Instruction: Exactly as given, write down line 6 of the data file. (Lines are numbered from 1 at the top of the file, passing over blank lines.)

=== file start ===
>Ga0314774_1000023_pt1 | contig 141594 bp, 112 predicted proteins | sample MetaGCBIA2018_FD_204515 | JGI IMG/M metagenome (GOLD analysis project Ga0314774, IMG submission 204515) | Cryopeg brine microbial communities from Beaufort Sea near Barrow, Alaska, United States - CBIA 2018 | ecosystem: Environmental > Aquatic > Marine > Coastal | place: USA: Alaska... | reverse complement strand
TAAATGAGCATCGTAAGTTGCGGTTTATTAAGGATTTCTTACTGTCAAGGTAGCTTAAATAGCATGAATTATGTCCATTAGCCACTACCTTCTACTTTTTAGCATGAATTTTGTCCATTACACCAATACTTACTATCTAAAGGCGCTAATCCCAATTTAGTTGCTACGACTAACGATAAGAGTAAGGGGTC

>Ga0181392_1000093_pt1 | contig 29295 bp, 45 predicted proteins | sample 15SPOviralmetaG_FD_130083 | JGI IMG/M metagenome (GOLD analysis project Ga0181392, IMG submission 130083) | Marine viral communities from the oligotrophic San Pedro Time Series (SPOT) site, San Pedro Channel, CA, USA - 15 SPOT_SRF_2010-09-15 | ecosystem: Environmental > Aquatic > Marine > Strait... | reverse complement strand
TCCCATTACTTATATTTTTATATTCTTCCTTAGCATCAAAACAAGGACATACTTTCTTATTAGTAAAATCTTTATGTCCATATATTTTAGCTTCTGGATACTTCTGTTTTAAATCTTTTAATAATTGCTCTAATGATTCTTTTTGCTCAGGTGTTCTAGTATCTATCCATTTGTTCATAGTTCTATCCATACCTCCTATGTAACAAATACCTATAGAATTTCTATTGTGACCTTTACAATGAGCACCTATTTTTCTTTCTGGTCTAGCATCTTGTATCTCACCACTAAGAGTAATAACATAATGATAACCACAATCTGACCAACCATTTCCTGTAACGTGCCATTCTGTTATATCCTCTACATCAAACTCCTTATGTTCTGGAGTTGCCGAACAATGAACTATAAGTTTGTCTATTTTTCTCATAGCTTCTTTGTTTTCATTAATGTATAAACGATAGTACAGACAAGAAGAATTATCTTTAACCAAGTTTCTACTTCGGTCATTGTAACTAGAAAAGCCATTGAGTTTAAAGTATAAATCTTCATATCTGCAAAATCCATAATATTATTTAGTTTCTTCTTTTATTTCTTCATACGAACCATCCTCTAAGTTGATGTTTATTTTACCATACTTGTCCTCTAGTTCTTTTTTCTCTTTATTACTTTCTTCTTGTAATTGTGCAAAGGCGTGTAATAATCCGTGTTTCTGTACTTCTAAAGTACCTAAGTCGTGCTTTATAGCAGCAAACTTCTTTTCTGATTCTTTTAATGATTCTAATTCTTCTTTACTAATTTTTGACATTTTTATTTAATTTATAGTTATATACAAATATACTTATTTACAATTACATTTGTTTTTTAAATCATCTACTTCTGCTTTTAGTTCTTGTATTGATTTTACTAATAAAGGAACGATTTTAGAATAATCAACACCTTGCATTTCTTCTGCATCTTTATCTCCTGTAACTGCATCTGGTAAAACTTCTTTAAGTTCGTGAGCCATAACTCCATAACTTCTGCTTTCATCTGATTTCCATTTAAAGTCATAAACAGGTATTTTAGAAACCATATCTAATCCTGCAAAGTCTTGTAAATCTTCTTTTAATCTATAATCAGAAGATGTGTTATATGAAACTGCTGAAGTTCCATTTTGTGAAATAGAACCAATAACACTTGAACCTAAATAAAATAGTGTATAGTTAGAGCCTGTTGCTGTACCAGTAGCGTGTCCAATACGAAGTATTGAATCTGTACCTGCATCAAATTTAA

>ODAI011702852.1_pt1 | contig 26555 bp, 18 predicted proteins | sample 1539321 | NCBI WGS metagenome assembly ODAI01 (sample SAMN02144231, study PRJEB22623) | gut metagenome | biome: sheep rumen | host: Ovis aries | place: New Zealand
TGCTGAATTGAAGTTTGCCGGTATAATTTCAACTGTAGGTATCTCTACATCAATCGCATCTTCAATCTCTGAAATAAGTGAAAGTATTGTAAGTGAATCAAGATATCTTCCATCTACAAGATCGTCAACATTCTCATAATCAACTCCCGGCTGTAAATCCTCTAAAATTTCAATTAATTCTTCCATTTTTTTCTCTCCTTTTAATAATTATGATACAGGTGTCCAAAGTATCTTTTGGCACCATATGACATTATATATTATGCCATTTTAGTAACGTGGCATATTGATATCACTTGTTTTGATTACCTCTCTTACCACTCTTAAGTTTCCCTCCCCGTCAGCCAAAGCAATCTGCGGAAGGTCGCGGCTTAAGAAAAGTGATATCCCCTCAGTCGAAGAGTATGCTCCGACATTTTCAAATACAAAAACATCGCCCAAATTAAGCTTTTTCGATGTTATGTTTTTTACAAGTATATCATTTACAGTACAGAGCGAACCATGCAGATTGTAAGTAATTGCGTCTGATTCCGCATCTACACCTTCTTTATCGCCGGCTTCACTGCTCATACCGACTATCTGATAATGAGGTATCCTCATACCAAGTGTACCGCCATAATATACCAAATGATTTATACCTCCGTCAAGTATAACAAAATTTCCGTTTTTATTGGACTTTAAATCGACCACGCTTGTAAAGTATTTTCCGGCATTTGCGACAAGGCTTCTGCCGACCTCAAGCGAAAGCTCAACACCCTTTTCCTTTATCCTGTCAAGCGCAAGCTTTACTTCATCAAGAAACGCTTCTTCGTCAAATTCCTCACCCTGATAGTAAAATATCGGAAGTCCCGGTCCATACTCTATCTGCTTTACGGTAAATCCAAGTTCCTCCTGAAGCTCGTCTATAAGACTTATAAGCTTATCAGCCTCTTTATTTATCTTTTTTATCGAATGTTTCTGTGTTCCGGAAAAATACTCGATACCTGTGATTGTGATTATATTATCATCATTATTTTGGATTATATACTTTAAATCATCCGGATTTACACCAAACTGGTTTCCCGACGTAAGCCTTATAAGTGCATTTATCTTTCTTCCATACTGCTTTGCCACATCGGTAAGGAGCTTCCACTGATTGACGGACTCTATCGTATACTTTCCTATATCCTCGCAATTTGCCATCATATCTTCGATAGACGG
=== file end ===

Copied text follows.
TGCTGAATTGAAGTTTGCCGGTATAATTTCAACTGTAGGTATCTCTACATCAATCGCATCTTCAATCTCTGAAATAAGTGAAAGTATTGTAAGTGAATCAAGATATCTTCCATCTACAAGATCGTCAACATTCTCATAATCAACTCCCGGCTGTAAATCCTCTAAAATTTCAATTAATTCTTCCATTTTTTTCTCTCCTTTTAATAATTATGATACAGGTGTCCAAAGTATCTTTTGGCACCATATGACATTATATATTATGCCATTTTAGTAACGTGGCATATTGATATCACTTGTTTTGATTACCTCTCTTACCACTCTTAAGTTTCCCTCCCCGTCAGCCAAAGCAATCTGCGGAAGGTCGCGGCTTAAGAAAAGTGATATCCCCTCAGTCGAAGAGTATGCTCCGACATTTTCAAATACAAAAACATCGCCCAAATTAAGCTTTTTCGATGTTATGTTTTTTACAAGTATATCATTTACAGTACAGAGCGAACCATGCAGATTGTAAGTAATTGCGTCTGATTCCGCATCTACACCTTCTTTATCGCCGGCTTCACTGCTCATACCGACTATCTGATAATGAGGTATCCTCATACCAAGTGTACCGCCATAATATACCAAATGATTTATACCTCCGTCAAGTATAACAAAATTTCCGTTTTTATTGGACTTTAAATCGACCACGCTTGTAAAGTATTTTCCGGCATTTGCGACAAGGCTTCTGCCGACCTCAAGCGAAAGCTCAACACCCTTTTCCTTTATCCTGTCAAGCGCAAGCTTTACTTCATCAAGAAACGCTTCTTCGTCAAATTCCTCACCCTGATAGTAAAATATCGGAAGTCCCGGTCCATACTCTATCTGCTTTACGGTAAATCCAAGTTCCTCCTGAAGCTCGTCTATAAGACTTATAAGCTTATCAGCCTCTTTATTTATCTTTTTTATCGAATGTTTCTGTGTTCCGGAAAAATACTCGATACCTGTGATTGTGATTATATTATCATCATTATTTTGGATTATATACTTTAAATCATCCGGATTTACACCAAACTGGTTTCCCGACGTAAGCCTTATAAGTGCATTTATCTTTCTTCCATACTGCTTTGCCACATCGGTAAGGAGCTTCCACTGATTGACGGACTCTATCGTATACTTTCCTATATCCTCGCAATTTGCCATCATATCTTCGATAGACGG